Bible translation is one area in which Christians from different confessions can unite in order to advance the Gospel. The Scriptures are above our theological differences; there is no premillenial Bible as opposed to a post or amillenial one. The faithful translator strenuously avoids placing their personal slant or theological spin on their work – and where inevitable mistakes occur there is a rigorous checking procedure to ensure faithfulness to the original. If we are truly Christians, of whatever background, our concern must be to make God’s revealed word available to the millions of people around the world who still can’t read the book in their own language. Placing the Bible and God’s desire to communicate through it, above our own theological and cultural convictions is a liberating experience. It allows Christians who might never meet or who might, in other circumstances, be hostile to one another to work together towards a cause that is bigger than them and their secondary convictions.

I Think I’m Going To Like This Book

The astonishing ability of Christian faith to embed its truth in the life of widely diverse and endlessly changing cultures is the key to is growth, durability, and vitality through time and across geographical space. Christianity rests on the conviction that God became flesh and blood in Jesus. This incarnational foundation projects Christianity into an ongoing pilgrimage, constantly asking how it finds expression and vital witness in the world’s changing history and culture.

From Times Square to Timbuktu by Welsey Granberg-Michaelson (p.3).

Short Term Mission?

In 1962 Mary Steele arrived in Ghana to work as a Bible translator. Moving up to the North of the country, which was very under-developed at the time with few schools, Mary started work on the Konkomba language.

When the Konkomba New Testament was completed and local language literacy well underway, Mary started work in another language, Bimoba.

Then when the Bimoba NT was translated, she returned to help the Konkomba team work on the Old Testament.

20140321-083527.jpg

Last night I attended a reception at the British High Commission in Accra to celebrate Mary’s 52 years of service to this country. Perhaps the most remarkable intervention was from a former government minister from the Konkomba area who said that he and other successful Konkombas could not have received an education and done as well as they did without the work of the woman they call their mother.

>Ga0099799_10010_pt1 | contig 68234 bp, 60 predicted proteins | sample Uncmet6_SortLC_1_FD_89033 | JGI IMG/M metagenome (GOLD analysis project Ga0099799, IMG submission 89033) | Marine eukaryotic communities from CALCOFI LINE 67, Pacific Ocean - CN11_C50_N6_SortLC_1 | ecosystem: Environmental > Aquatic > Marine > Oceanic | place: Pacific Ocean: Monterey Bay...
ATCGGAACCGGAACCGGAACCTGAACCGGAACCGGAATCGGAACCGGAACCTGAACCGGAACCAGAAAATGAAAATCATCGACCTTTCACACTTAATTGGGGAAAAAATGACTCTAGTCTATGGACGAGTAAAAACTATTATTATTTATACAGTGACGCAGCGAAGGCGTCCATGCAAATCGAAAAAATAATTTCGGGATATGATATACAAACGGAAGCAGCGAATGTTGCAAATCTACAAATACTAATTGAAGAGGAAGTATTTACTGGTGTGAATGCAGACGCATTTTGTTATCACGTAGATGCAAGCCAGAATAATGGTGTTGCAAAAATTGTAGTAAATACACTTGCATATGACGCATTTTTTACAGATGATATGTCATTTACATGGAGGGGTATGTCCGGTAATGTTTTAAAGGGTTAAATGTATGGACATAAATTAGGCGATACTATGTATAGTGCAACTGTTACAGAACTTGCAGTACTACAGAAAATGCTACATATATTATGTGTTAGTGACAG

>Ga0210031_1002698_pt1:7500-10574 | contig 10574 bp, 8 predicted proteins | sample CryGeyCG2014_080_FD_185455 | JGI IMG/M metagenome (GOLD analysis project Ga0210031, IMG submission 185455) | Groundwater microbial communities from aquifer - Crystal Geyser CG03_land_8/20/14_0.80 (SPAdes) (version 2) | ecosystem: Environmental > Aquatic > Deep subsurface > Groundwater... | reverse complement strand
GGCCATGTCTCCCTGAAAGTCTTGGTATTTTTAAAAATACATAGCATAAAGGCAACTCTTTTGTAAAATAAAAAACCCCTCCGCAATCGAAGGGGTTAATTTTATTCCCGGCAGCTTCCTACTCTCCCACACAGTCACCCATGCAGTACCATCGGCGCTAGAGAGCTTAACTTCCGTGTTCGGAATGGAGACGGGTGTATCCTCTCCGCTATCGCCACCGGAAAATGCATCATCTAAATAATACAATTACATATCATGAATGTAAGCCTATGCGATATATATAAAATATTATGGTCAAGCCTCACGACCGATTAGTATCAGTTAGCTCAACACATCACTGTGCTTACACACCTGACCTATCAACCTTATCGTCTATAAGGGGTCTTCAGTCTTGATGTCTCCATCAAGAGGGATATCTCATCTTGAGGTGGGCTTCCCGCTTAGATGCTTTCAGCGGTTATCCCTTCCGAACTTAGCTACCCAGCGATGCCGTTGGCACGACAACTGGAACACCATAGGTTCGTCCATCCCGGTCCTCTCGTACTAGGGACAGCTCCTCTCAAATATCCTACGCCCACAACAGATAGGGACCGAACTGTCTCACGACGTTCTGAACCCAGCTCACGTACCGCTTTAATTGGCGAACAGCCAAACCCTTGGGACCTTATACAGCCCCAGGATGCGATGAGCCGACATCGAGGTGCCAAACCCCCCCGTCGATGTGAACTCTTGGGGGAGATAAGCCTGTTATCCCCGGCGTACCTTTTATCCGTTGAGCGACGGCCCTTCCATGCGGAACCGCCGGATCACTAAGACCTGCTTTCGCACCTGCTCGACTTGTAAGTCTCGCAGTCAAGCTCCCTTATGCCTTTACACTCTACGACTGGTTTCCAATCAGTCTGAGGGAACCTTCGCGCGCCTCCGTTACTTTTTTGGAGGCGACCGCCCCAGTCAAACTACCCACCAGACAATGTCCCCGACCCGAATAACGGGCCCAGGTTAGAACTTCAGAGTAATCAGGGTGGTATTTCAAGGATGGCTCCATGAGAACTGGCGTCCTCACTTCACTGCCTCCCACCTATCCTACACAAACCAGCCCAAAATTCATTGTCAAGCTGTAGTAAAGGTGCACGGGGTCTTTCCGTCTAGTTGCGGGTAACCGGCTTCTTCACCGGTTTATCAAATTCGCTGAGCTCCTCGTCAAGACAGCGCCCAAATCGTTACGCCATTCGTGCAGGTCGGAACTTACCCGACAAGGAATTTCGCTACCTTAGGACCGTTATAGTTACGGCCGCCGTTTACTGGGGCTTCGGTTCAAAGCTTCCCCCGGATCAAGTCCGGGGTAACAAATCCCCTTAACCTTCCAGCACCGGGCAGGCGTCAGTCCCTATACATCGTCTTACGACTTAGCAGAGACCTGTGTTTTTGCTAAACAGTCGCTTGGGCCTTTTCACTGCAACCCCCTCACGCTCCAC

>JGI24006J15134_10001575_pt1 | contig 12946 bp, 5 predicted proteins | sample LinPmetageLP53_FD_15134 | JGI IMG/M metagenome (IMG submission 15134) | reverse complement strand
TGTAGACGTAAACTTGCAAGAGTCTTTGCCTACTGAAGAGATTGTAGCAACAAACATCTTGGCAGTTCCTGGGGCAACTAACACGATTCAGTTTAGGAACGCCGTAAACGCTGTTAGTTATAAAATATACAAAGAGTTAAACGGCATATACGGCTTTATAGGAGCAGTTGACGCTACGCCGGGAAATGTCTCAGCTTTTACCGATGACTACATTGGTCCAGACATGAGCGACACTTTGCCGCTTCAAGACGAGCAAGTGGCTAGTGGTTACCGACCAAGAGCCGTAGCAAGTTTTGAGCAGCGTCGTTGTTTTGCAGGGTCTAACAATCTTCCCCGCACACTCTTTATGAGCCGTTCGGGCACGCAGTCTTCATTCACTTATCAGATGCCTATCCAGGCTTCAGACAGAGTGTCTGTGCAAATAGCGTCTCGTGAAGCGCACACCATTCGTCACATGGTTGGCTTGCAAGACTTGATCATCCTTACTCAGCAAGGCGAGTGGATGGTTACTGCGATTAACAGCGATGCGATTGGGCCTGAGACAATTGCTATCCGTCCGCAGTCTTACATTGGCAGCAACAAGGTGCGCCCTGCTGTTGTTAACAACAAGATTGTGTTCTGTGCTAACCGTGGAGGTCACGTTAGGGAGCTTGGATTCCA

Mary’s story brought to mind a recent blog post by Rollin Grams in which he writes:

The local church can support a missionary perspective by separating the recent concept of ‘short-term missions’ from ‘missionaries.’ Missionaries are called into a life-time of cross-cultural ministry. They are skilled in cross-cultural interaction, Biblically educated (or should be!), able to share the Gospel clearly, and working to evangelize, plant churches, and nourish people and churches in the faith through training in the Scriptures and for ministry. Their example is Paul the apostle and his missionary team, not the Peace Corps or the Red Cross.

Not everyone has the health and strength to serve for 52 years, but mission work is by its nature a long-term venture. This is something our short-term church culture needs to grasp.

20140321-085210.jpg

Local Food

There is nothing like travel to broaden the culinary horizons. I’ve eaten cane rat in Ivory Coast, delicious curry from street vendors in Thailand and something unidentifiable – but tasty – for breakfast in Cambodia. Today I ate lunch with a group of church leaders in Accra and was delighted to find this ‘local’ delicacy being served.

20140320-143456.jpg

Not as good a my mam’s, but not bad at all.

God at Work in the World and Our Place

This Sunday evening it was great to be back at Above Bar Church to take part in their series on discipleship. Not surprisingly, I was speaking on the theme of Disciples of All Nations.